The key was treating the anxiety and being in a small class at school.  Is that really “autism”?

Many children who are different, in one way or the other, struggle in large classes and many of them also get bullied, sometimes even by the teacher.  By all means call it Asperger’s, but please do not call it autism.

Yes, the Professor would say that autism is a spectrum.  This really means he has no clue what is the underlying biological dysfunction, so let’s call it all “autism” and be done with it.  “Autism” is in fact just a name for almost anything that goes mildly or severely wrong neurologically, in the first few years of life. 

Once you are a teenager, if a new unknown dysfunction occurs, it gets new labels: - schizophrenia, bipolar etc.  These are also just observational diagnoses and within them are numerous different genetic and environment causes, some of which are treatable, if you care to look.

Other Experts

It is not just the Professor; you will come across numerous “local experts” perpetuating misunderstandings regards autism.  Like the dedicated Principal of the autism special school explaining that some of her kids have such terrible anxiety that their stomachs are tied in knots and they have severe GI problems.  Anxiety certainly does not help, but we actually know much about reflux/GERD in autism and the more serious IBS/IBD/ulcerative colitis.  We even know the mechanism that may explain why reflux/GERD is comorbid with autism, it is called mGluR5.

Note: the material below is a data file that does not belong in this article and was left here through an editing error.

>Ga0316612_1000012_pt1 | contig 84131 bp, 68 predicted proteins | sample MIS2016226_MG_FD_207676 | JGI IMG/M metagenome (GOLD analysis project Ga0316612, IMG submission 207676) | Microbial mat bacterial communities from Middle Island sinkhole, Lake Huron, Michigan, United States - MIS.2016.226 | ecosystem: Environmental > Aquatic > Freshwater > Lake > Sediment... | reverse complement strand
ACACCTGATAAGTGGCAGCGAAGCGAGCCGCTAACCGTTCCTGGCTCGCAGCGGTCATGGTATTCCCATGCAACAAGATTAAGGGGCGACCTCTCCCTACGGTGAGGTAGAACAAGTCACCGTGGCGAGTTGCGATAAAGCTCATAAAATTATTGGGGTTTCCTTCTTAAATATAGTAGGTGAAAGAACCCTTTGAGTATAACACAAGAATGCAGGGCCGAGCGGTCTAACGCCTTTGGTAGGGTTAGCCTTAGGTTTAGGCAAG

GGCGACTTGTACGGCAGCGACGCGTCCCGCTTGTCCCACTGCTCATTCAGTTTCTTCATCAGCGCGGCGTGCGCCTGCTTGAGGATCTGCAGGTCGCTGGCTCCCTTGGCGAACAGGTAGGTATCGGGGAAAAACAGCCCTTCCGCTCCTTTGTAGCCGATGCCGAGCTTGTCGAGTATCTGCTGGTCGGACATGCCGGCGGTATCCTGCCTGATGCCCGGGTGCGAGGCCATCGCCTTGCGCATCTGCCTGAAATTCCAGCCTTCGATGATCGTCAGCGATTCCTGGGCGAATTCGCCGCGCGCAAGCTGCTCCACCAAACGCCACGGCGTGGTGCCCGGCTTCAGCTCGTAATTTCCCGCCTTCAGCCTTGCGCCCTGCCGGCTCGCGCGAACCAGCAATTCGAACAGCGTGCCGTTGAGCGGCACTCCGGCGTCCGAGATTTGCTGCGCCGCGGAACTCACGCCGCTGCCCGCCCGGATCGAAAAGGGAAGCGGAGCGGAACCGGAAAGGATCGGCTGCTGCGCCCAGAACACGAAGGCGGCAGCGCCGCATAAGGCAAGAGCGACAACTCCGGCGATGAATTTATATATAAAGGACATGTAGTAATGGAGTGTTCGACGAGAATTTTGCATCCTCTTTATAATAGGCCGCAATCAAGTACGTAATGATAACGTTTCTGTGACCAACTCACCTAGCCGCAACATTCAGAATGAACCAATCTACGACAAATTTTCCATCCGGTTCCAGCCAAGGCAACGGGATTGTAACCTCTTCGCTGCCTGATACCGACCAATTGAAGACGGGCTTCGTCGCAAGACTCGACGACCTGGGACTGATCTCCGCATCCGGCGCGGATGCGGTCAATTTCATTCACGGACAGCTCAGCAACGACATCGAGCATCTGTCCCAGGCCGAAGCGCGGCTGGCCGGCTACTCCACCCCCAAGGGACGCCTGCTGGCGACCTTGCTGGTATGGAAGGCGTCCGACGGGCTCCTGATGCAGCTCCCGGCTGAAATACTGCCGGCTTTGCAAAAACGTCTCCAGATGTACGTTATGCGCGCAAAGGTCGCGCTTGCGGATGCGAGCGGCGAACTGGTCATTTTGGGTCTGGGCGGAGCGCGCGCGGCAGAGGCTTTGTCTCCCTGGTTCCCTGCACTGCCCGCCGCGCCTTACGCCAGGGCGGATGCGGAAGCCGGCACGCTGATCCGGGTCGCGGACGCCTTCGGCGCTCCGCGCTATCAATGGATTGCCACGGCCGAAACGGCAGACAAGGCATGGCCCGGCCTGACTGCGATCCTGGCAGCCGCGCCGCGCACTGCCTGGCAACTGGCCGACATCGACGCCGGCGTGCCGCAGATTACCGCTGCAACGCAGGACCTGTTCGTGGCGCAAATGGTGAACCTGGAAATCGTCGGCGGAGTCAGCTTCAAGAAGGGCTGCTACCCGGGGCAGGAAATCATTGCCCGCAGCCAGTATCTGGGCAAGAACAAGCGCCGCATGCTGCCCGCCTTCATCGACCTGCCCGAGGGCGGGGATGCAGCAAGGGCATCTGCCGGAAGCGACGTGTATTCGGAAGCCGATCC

On the subject of ulcerative colitis and autism, just because a certain Dr Wakefield highlighted this link, it is widely assumed to be a falsehood.  The literature is strewn with links between ASD and ulcerative colitis.  I have an anecdote of my own.  One of the few people I hear about with Asperger’s, where we live, was first diagnosed with ulcerative colitis, then followed the Asperger’s diagnosis, and now he needs part of his intestines removed.   This could have been treated years earlier and then there would be no need for surgery now and years of trouble at school could have been avoided.

Clever Scientists

What is needed are hard-core clever scientists, not soft-hearted touchy feely Psychologists. (Apologies to those forward looking Psychologists amongst you, who keep updated by reading the literature)

I could not agree more with James Simons and his Foundation, who choose to fund Nobel Laureates and future Nobel Laureates.  Hopefully, they do actually aim to find cures.  It may take a hundred years, but along the way there will be numerous therapies to improve outcomes in the meantime.

Some of these therapies for specific causes of “autism” already exist.  They are in the literature, but I guess Baron-Cohen does not read it.